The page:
There are companies who consistently exhibit both agility and inventiveness. They are more likely to “think outside the box”, to be “a bit of a maverick”, to do “something surprising”. Once the dust has settled and the consequences of the innovation can be seen clearly, the “surprise” is frequently downplayed by commentators with 20/20 hindsight as being “just common sense” and “obvious”. It wasn’t obvious then, it isn’t now and it won’t be in the future – agility and inventiveness has become part of the genetic structure of such companies. They will always surprise.
This ability to surprise is both a consequence, and a symptom, of the highest level of Comparative Competitive Strength, the condition we call Free. Robust research has proved that these companies produce financial results that massively outperform both their direct competitors and the general pattern of corporate returns. Their superior profitability endows them with a much greater freedom of strategic and tactical choice, and that in turn, allows them to consider greater risks to obtain larger returns. And, here is the elegant Catch 22, the vastly superior competence that enables them to deliver their high profitability can also underwrite their innovative enterprises so that, for them, the risks can be much lower than for others. Their true difference lies in the leadership, managerial and operational culture that pervades the whole of their business. Succinctly, they Act Different because they Think Different. So, unlike most of their competitors, they can afford to surprise.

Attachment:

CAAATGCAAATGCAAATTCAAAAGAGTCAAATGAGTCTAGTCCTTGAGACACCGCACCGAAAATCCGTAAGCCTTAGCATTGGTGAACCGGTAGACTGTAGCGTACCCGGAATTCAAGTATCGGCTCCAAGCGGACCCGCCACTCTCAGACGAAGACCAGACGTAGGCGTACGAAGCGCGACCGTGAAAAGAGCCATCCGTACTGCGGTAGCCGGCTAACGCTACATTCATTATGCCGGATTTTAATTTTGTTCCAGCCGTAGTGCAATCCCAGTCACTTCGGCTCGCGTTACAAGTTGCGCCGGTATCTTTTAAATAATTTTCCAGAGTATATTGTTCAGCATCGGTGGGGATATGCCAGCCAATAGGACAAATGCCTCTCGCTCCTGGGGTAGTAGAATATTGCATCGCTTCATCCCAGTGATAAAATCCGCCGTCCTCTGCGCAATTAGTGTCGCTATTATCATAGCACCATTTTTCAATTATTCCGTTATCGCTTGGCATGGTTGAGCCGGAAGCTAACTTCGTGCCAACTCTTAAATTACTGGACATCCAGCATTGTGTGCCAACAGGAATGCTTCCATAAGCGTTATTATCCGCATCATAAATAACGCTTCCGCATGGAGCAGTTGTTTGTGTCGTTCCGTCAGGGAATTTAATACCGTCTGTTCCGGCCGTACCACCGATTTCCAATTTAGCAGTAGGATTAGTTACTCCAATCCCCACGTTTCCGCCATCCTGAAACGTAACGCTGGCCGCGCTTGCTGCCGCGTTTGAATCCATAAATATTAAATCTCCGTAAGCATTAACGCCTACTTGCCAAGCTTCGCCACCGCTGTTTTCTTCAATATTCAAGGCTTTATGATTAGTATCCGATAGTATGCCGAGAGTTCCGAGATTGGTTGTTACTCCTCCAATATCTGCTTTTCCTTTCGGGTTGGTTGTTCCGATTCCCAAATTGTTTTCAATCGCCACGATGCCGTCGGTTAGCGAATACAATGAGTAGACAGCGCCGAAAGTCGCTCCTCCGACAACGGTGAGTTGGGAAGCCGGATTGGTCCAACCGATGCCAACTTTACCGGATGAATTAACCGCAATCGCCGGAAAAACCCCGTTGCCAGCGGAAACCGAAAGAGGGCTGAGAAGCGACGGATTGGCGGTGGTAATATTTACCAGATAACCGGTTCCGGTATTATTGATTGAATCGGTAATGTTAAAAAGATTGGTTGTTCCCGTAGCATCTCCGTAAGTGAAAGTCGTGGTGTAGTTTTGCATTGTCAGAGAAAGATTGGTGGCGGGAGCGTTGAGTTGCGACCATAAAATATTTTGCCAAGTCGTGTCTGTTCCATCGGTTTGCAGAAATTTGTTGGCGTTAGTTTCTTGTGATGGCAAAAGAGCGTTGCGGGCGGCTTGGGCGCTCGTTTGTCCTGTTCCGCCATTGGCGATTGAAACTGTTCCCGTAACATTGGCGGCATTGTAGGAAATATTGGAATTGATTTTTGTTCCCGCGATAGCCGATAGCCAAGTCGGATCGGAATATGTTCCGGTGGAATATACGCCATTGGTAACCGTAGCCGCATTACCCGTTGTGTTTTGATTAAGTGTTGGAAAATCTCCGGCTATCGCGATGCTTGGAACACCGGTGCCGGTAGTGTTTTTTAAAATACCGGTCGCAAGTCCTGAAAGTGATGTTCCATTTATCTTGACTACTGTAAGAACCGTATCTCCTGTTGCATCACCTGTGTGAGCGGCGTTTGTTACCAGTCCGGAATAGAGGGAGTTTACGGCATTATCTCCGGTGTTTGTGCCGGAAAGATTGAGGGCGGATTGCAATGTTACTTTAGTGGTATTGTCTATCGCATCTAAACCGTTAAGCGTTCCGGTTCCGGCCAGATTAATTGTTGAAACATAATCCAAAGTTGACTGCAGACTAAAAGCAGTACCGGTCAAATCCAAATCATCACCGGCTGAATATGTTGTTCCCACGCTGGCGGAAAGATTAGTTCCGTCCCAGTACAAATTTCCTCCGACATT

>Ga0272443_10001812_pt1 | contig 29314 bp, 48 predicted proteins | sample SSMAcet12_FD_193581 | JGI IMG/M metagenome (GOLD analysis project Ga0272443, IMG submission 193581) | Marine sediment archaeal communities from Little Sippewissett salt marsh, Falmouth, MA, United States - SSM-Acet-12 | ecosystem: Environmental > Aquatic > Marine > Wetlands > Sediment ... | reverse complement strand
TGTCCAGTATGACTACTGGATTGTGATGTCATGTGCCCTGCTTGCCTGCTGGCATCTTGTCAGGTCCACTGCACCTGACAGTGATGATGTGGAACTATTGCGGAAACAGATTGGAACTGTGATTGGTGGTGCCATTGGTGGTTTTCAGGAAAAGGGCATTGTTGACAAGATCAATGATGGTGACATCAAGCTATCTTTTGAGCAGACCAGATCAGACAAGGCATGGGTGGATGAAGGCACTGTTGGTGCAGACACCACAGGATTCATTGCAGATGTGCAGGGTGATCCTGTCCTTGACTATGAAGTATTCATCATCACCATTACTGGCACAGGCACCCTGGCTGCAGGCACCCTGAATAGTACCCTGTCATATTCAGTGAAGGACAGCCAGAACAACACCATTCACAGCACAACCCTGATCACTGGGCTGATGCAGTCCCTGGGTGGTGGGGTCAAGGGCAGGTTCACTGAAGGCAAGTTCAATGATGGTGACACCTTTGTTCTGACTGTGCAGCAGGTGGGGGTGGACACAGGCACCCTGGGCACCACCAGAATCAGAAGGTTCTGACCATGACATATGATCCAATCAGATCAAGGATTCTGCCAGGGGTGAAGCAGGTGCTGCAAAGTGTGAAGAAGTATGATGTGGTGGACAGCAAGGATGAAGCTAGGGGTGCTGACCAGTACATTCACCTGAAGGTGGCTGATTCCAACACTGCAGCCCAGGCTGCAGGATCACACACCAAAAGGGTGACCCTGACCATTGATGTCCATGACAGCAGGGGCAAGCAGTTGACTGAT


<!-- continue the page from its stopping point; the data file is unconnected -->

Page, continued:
Here is a wonderful example. In the news today, 25th September 2009 –
Waitrose is aiming to double the number of its grocery stores by making a push into the convenience market, the company revealed yesterday. Its food will go on sale in Boots as part of the plan.
The employee-owned retailer said there is potential to open up to 300 convenience stores. This would be boosted by the huge store portfolio of more than 2,000 outlets owned by Boots. In return, Boots’ health products will be sold by Waitrose.
This looks like one of the biggest “Win –Win” deals of all time in UK Retail. As its competitors race around fighting endless Planning battles to secure “Convenience Store” sites (making local newspaper headlines right across the
And, what’s in it for Boots? Two things, increased footfall in their current premises, and more volume for their healthcare products. Sounds like a bit of a moorhen moment?